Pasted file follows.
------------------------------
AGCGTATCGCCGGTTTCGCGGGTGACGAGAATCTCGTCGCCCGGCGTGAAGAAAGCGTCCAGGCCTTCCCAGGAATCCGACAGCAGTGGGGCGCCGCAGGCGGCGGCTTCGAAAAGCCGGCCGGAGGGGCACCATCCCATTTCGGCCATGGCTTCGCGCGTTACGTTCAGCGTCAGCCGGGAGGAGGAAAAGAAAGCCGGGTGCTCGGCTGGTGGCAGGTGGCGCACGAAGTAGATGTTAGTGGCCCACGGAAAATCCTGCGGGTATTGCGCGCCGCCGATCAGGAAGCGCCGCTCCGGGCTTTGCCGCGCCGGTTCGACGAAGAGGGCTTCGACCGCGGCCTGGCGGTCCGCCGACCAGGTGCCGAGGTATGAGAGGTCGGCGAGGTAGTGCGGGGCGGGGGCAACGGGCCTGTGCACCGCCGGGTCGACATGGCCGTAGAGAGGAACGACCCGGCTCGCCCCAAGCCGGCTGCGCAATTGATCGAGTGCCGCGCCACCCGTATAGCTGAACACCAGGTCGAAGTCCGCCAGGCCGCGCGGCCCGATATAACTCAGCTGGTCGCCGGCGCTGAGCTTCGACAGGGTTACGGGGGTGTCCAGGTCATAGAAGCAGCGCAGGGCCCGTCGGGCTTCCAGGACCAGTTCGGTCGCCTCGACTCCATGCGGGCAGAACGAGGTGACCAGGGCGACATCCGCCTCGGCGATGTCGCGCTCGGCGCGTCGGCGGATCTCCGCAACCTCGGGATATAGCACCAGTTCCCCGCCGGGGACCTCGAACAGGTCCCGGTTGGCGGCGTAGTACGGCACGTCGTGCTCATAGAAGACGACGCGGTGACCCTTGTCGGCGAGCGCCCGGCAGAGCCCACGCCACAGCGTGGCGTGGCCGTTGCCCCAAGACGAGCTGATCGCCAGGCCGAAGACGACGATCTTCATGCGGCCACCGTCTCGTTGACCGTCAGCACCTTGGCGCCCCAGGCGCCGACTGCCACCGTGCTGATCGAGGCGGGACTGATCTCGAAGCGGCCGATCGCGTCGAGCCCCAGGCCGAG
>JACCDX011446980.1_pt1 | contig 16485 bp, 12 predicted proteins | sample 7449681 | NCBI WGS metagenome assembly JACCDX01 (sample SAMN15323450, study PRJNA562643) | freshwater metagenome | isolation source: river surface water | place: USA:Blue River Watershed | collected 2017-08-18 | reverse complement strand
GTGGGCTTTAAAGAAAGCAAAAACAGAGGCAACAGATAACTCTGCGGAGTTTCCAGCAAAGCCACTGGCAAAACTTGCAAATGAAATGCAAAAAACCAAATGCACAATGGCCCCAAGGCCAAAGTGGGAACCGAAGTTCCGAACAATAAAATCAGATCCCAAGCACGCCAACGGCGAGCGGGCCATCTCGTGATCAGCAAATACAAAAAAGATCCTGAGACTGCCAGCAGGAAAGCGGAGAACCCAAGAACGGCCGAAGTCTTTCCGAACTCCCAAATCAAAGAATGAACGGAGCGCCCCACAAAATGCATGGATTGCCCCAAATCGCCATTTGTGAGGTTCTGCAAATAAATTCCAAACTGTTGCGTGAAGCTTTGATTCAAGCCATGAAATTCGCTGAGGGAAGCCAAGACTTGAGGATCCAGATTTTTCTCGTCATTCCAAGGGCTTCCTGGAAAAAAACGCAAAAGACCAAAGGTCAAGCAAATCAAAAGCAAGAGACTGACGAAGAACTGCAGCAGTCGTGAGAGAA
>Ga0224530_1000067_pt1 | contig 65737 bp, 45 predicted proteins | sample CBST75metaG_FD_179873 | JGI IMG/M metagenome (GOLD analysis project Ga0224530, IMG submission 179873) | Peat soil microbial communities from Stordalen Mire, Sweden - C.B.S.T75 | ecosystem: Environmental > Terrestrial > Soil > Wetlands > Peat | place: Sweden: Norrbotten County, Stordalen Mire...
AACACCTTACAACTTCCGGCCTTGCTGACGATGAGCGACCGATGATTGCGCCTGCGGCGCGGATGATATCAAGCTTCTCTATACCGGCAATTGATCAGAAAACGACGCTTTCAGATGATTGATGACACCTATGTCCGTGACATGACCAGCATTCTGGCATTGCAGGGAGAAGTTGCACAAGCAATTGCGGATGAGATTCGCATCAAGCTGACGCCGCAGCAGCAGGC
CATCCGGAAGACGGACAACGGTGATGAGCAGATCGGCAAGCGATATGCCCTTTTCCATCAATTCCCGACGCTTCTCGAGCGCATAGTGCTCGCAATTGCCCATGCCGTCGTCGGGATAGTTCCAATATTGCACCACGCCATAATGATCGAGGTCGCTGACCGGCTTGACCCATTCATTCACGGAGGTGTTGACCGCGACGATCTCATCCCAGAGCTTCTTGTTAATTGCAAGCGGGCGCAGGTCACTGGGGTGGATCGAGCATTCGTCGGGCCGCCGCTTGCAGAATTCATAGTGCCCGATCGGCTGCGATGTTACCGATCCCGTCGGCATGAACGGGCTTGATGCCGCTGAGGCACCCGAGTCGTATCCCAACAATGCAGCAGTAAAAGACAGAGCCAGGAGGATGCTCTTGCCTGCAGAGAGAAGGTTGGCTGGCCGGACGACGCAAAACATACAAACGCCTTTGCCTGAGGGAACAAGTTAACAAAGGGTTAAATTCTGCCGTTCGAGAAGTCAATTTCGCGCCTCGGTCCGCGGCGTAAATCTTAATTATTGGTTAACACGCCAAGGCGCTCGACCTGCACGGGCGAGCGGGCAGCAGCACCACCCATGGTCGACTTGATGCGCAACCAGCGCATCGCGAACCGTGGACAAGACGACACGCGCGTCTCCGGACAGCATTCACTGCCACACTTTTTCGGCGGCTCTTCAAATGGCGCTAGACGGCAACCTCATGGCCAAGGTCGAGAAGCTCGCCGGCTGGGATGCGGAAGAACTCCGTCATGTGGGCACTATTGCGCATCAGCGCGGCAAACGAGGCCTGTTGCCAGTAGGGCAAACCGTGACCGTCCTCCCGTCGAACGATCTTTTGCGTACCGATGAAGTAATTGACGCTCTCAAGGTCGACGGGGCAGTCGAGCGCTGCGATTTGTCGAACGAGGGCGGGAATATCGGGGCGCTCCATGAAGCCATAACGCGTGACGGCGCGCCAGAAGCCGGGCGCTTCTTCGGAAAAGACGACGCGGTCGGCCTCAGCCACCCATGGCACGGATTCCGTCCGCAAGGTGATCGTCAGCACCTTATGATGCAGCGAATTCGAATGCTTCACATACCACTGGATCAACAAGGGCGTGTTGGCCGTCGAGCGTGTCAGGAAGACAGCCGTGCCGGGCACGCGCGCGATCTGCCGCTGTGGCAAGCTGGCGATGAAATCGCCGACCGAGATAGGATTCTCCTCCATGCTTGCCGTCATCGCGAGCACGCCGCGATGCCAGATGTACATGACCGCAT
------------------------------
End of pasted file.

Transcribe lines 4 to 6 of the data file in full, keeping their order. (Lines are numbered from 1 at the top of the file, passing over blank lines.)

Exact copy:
>Ga0224530_1000067_pt1 | contig 65737 bp, 45 predicted proteins | sample CBST75metaG_FD_179873 | JGI IMG/M metagenome (GOLD analysis project Ga0224530, IMG submission 179873) | Peat soil microbial communities from Stordalen Mire, Sweden - C.B.S.T75 | ecosystem: Environmental > Terrestrial > Soil > Wetlands > Peat | place: Sweden: Norrbotten County, Stordalen Mire...
AACACCTTACAACTTCCGGCCTTGCTGACGATGAGCGACCGATGATTGCGCCTGCGGCGCGGATGATATCAAGCTTCTCTATACCGGCAATTGATCAGAAAACGACGCTTTCAGATGATTGATGACACCTATGTCCGTGACATGACCAGCATTCTGGCATTGCAGGGAGAAGTTGCACAAGCAATTGCGGATGAGATTCGCATCAAGCTGACGCCGCAGCAGCAGGC
CATCCGGAAGACGGACAACGGTGATGAGCAGATCGGCAAGCGATATGCCCTTTTCCATCAATTCCCGACGCTTCTCGAGCGCATAGTGCTCGCAATTGCCCATGCCGTCGTCGGGATAGTTCCAATATTGCACCACGCCATAATGATCGAGGTCGCTGACCGGCTTGACCCATTCATTCACGGAGGTGTTGACCGCGACGATCTCATCCCAGAGCTTCTTGTTAATTGCAAGCGGGCGCAGGTCACTGGGGTGGATCGAGCATTCGTCGGGCCGCCGCTTGCAGAATTCATAGTGCCCGATCGGCTGCGATGTTACCGATCCCGTCGGCATGAACGGGCTTGATGCCGCTGAGGCACCCGAGTCGTATCCCAACAATGCAGCAGTAAAAGACAGAGCCAGGAGGATGCTCTTGCCTGCAGAGAGAAGGTTGGCTGGCCGGACGACGCAAAACATACAAACGCCTTTGCCTGAGGGAACAAGTTAACAAAGGGTTAAATTCTGCCGTTCGAGAAGTCAATTTCGCGCCTCGGTCCGCGGCGTAAATCTTAATTATTGGTTAACACGCCAAGGCGCTCGACCTGCACGGGCGAGCGGGCAGCAGCACCACCCATGGTCGACTTGATGCGCAACCAGCGCATCGCGAACCGTGGACAAGACGACACGCGCGTCTCCGGACAGCATTCACTGCCACACTTTTTCGGCGGCTCTTCAAATGGCGCTAGACGGCAACCTCATGGCCAAGGTCGAGAAGCTCGCCGGCTGGGATGCGGAAGAACTCCGTCATGTGGGCACTATTGCGCATCAGCGCGGCAAACGAGGCCTGTTGCCAGTAGGGCAAACCGTGACCGTCCTCCCGTCGAACGATCTTTTGCGTACCGATGAAGTAATTGACGCTCTCAAGGTCGACGGGGCAGTCGAGCGCTGCGATTTGTCGAACGAGGGCGGGAATATCGGGGCGCTCCATGAAGCCATAACGCGTGACGGCGCGCCAGAAGCCGGGCGCTTCTTCGGAAAAGACGACGCGGTCGGCCTCAGCCACCCATGGCACGGATTCCGTCCGCAAGGTGATCGTCAGCACCTTATGATGCAGCGAATTCGAATGCTTCACATACCACTGGATCAACAAGGGCGTGTTGGCCGTCGAGCGTGTCAGGAAGACAGCCGTGCCGGGCACGCGCGCGATCTGCCGCTGTGGCAAGCTGGCGATGAAATCGCCGACCGAGATAGGATTCTCCTCCATGCTTGCCGTCATCGCGAGCACGCCGCGATGCCAGATGTACATGACCGCAT